BMW S1000R Motorcycle CANBUS Hacking

My BMW S1000R motorcycle is my favorite bike so far. I like everything about it except the headlights – when I turn on the high beams, both bulbs stay on, then after a few seconds the low beam turns off.  Arg!!!! I want as much light as possible.

I have a factory service manual (FSM), but the FSM doesn’t have any wiring diagrams or technical information about the CANBUS.  I’m going to have to hack it and I’ll show the steps I used to figure out the wiring.  However this comes with a disclaimer – use this at your own risk. Messing around with your CANBUS can be life-threatening and could cost you a lot of $$$ if you break a controller. Continue reading “BMW S1000R Motorcycle CANBUS Hacking”

Progressive Web Apps and The Microsoft Store

Welcoming Progressive Web Apps to Microsoft Edge and Windows 10

Microsoft announced that Progressive Web Apps (PWA) will be added to the Microsoft Store (the “Store”).  This means just like a native app (or Universal App in Microsoft Store parlance), you can build a PWA app and have that added to the Store.  From a developer perspective, this is great.  A PWA app in theory should be much more cross-platform than a native app.  But what I find more interesting is thinking about the “why’s” a company would do something.

The big tech companies have been battling for years.  When you are building your business, trying to navigate the cesspool of technologies is a challenge.  You have to be careful of betting on a technology that could get dropped when it isn’t a strategic fit anymore.  Remember a thing called Silverlight?  As developers, we know its possible to have standards and the Web has been that shinning light.  But Apple, Google, and Microsoft all have different objectives.  Unfortunately, rather than evaluating a technology on its technical merits, it’s actually more important to evaluate it on the viability of its long term success. Continue reading “Progressive Web Apps and The Microsoft Store”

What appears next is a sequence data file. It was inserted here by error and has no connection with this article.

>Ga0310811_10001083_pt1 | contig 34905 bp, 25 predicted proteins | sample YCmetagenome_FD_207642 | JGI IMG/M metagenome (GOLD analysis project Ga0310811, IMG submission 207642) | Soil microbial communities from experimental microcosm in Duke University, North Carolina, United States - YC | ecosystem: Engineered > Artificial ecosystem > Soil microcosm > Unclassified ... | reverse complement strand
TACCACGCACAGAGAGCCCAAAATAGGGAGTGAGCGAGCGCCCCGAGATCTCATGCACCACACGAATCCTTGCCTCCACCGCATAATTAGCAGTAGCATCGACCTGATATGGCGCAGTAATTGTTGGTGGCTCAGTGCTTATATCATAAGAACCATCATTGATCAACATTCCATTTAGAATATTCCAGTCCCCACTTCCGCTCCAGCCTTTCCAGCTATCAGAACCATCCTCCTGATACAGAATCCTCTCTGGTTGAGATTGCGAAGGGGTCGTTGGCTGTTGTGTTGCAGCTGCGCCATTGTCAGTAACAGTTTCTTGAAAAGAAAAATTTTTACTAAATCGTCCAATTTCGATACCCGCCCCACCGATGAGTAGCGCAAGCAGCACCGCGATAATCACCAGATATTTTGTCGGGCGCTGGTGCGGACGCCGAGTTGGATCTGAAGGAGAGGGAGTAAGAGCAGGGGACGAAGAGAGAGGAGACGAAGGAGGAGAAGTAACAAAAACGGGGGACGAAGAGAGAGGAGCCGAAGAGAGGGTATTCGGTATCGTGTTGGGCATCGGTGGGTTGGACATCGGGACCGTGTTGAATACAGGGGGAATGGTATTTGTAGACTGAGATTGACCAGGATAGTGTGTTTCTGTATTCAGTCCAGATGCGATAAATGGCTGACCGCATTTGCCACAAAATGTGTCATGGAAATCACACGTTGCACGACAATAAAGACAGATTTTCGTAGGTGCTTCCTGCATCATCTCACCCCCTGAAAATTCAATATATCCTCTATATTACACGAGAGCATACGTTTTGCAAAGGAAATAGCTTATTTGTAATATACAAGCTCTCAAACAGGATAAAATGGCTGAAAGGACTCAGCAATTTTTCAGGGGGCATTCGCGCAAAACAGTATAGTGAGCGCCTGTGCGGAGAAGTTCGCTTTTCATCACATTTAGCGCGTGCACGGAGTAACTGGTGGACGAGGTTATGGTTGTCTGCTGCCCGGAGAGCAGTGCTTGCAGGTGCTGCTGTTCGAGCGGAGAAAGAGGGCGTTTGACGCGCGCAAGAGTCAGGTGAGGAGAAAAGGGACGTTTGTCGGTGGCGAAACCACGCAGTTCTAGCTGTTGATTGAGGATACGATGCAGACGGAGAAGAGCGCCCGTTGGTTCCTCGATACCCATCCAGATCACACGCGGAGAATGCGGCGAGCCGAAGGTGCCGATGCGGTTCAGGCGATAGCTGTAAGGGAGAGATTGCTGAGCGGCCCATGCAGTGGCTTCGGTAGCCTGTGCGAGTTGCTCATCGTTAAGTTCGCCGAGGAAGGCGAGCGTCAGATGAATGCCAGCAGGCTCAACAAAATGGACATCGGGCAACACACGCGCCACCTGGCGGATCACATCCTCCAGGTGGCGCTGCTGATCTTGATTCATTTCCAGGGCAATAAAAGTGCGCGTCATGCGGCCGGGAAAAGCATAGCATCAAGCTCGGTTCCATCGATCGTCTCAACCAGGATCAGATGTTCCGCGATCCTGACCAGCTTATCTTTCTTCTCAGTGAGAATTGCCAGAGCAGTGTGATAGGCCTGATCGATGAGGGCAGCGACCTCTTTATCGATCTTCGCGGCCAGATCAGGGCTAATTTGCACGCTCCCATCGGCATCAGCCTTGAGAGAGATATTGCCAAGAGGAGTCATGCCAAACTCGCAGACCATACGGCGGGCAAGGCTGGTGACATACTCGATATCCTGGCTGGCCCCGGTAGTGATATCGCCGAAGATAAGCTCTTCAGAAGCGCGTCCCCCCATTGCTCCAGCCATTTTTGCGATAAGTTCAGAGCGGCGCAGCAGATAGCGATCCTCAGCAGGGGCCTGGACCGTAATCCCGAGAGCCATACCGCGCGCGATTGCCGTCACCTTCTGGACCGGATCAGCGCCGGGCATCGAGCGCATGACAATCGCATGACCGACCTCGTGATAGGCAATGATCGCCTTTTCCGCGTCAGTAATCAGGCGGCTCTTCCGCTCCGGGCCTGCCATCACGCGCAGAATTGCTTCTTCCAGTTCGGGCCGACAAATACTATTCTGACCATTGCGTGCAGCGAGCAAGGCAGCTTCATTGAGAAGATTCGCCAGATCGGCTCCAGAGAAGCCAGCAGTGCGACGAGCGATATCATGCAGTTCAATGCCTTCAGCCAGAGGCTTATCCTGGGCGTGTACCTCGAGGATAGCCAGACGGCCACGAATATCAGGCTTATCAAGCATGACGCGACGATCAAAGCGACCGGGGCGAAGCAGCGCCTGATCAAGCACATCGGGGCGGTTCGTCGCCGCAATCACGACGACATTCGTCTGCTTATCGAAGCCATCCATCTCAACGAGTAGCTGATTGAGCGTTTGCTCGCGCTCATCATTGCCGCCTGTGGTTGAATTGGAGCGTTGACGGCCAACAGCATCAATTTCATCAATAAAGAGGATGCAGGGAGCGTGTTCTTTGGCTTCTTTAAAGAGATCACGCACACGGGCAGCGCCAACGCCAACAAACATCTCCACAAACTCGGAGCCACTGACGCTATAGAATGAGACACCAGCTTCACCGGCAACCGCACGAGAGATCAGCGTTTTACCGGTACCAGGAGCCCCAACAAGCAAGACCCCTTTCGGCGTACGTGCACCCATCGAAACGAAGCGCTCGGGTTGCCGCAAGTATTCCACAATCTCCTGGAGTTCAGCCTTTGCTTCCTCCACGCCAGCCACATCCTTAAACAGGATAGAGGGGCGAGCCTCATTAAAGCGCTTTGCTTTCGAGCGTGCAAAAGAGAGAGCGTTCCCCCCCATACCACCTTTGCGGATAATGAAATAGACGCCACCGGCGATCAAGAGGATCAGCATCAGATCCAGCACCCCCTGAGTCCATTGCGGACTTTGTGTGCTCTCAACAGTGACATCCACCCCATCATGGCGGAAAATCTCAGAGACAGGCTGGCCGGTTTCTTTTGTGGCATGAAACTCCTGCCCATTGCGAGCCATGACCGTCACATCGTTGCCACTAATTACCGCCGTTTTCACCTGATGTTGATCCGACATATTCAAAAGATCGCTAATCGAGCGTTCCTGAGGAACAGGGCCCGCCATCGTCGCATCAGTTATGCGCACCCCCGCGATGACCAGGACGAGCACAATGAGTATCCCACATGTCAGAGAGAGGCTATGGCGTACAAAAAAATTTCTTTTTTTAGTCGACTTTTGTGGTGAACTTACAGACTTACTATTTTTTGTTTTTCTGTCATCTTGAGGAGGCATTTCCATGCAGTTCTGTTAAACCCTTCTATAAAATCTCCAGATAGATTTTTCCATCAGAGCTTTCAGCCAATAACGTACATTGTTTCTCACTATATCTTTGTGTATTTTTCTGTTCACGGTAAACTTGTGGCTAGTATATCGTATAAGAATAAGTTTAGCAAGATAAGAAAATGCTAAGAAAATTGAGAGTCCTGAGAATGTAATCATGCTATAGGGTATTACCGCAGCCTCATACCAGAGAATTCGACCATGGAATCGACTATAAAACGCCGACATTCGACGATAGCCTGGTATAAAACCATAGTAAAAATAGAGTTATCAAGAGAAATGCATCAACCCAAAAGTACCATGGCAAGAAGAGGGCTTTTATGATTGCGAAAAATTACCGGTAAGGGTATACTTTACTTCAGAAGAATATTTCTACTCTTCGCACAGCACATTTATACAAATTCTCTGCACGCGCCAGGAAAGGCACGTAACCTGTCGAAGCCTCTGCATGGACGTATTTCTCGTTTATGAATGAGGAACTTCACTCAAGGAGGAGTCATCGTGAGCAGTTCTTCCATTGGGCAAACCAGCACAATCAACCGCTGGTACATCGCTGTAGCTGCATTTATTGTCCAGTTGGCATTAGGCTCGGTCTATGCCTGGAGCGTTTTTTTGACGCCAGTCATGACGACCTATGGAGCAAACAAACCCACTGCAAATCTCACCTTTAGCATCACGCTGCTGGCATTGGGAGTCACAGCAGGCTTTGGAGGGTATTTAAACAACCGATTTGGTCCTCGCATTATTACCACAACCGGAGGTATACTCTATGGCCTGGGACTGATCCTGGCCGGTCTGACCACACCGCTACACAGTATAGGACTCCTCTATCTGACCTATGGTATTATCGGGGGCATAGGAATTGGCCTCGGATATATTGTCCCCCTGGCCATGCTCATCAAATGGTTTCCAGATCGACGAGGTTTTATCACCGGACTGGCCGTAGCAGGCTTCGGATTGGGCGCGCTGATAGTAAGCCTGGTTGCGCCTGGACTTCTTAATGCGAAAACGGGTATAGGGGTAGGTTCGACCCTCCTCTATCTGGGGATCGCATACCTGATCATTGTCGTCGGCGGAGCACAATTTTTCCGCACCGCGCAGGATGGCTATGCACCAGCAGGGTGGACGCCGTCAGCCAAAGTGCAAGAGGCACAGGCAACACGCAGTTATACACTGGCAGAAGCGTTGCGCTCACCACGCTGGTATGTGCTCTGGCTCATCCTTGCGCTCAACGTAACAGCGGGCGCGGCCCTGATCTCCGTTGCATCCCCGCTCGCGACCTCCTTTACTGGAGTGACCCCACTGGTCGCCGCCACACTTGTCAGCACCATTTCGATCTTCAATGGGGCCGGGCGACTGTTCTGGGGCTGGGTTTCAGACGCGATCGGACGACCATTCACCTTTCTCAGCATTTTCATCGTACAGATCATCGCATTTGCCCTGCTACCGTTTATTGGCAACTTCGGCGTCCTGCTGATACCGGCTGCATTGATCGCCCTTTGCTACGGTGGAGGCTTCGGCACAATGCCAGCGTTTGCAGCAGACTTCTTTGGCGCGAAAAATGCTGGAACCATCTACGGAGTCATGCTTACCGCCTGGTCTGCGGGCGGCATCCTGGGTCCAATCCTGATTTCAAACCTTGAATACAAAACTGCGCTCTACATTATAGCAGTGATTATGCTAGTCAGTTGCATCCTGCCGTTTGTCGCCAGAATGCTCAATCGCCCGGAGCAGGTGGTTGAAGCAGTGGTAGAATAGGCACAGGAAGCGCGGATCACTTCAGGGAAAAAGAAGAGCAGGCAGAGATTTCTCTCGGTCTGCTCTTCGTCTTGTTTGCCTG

Messy Workbench

Messy Workbench
Messy Workbench

This is a picture of my workbench and some gizmo I was making last year.  I originally wanted to be an electronics engineer.  However, back in the dark ages of the 80’s, hardware geeking was much harder than today.  The cost of the test equipment was prohibitively expensive and way outside of my reach.  Access to parts was usually limited to what you could find at Radio Shack.  If you wanted broader access to parts, such as CPUs, memory, or other integrated circuitry your best bet was to ask for engineering samples.  I was a young starving student and I did not have the money nor patience required to get into hardware, so I shifted to software. Continue reading “Messy Workbench”

Garage Parking Assist – Part One


Ever since I outfitted my truck for the Zombie Apocalypse, parking it in my garage is something of a pain.  The front and rear bumpers have lengthened the wheelbase so I only have a few inches of margin – if I drive in too far I’ll hit the front wall, and if I don’t drive in far enough the garage door will hit the spare tire and refuse to close.

For years I put up with this until the hassle overcame my laziness factor.  I could have hung a tennis ball from the ceiling, but I’ve got a pretty cool garage “man cave” and a dangling tennis ball isn’t cool.  Plus, I’ve got some geek cred I need to maintain, I can build it myself, and more importantly maybe this can teach/inspire someone else along the way.